Philosophy of Truth: Conceptions of the Good, the True and the Beautiful
This module will encourage students to engage with key philosophical thinker in the Western canon and will study how post-modern philosophers have reacted against their 'modern' inheritance. Certain important philosophical themes will be addressed such as the use of myth and language in philosophy, the possibility of philosophical truth and knowledge, the death of God and noncognitivism. Students will be encouraged to explore and develop their own philosophical reaction to developments in post-modern philosophy.
Mysticism East and West
The course will open with a survey of the debate on the nature of mysticism within the western Christian tradition. The shift in this century to more comparative and inclusive models of study will be highlighted and the theories of key practitioners explored. The lectures will adopt three different approaches; theological, philosophical and the more comparative approach of contemporary psychology in the modern study of religions.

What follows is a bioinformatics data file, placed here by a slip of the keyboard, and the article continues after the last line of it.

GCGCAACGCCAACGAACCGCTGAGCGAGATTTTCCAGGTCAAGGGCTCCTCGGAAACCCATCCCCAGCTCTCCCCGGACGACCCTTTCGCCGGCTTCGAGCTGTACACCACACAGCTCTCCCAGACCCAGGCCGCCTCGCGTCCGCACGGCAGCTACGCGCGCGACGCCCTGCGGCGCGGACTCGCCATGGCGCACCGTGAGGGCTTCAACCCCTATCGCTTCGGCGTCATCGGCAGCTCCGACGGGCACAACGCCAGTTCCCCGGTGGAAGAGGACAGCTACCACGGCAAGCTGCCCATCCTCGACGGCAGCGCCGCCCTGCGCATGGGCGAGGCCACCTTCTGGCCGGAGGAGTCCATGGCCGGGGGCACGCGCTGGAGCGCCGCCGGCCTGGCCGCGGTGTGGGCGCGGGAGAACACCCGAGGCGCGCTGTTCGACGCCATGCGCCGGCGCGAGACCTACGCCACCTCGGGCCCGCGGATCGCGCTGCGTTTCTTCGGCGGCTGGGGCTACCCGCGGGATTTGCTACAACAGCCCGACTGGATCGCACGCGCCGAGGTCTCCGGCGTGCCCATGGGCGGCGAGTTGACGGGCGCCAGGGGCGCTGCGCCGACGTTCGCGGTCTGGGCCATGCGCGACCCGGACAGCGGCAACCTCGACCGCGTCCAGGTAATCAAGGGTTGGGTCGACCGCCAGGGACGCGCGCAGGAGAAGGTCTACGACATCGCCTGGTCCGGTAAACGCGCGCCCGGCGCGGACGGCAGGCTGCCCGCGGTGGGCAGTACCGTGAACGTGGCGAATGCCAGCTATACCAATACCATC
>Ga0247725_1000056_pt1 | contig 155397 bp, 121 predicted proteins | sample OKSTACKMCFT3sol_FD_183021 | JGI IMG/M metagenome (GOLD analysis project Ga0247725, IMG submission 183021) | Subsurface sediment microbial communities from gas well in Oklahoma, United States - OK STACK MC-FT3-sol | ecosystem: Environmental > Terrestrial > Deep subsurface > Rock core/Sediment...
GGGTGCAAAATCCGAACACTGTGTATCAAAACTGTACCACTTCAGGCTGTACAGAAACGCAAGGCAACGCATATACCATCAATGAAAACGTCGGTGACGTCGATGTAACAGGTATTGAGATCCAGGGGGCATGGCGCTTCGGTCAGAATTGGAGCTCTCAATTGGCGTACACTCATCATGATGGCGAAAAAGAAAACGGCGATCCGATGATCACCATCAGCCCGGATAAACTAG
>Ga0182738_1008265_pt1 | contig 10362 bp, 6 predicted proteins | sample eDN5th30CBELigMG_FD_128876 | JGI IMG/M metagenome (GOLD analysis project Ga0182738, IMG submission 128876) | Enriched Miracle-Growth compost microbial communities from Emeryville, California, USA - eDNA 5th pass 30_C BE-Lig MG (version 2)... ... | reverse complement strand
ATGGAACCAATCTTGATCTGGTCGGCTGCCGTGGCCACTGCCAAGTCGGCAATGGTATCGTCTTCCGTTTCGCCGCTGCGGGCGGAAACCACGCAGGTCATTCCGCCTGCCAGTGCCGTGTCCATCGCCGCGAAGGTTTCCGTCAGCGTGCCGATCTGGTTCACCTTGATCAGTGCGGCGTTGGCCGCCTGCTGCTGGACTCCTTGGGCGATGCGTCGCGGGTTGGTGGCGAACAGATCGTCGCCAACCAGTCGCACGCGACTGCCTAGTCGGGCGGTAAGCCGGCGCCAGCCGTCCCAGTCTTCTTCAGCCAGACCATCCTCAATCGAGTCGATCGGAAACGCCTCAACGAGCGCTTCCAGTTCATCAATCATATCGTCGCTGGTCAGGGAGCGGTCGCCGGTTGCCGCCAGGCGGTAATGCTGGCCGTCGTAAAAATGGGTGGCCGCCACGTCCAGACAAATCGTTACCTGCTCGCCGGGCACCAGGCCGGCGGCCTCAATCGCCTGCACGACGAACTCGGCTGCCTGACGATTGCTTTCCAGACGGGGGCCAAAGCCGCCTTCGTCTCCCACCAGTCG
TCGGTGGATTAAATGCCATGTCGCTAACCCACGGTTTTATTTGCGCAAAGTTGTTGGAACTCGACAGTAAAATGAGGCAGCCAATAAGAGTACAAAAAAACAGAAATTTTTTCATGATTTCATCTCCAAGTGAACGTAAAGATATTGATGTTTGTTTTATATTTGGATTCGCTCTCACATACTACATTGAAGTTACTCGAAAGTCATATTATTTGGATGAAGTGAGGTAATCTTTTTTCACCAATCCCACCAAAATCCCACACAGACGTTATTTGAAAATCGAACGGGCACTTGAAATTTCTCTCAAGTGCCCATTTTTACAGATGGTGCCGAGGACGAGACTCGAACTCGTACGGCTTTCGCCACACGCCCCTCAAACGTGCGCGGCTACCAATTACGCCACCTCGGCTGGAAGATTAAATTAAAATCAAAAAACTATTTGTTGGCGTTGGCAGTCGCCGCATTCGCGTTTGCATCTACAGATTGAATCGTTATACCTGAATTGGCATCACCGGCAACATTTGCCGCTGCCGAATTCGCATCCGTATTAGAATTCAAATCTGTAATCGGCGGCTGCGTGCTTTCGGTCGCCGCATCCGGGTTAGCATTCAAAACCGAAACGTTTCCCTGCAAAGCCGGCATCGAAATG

Values and Virtues
The intention of this module is to guide students towards developing an appreciation of the relationship between culture and philosophy. It is designed to encourage an appreciation of the ways in which ideas about virtue and 'the good life' have changed over time, influenced by and influencing particular historical contexts. It will explore how ideas current in ancient Greek thought have since been reasserted and recast by twentieth century philosophers.
Philosophy, Religion and Ethics and Counselling BV95 BA/CPRE
Philosophy, Religion and Ethics and Education Studies XV35 BA/EdPRE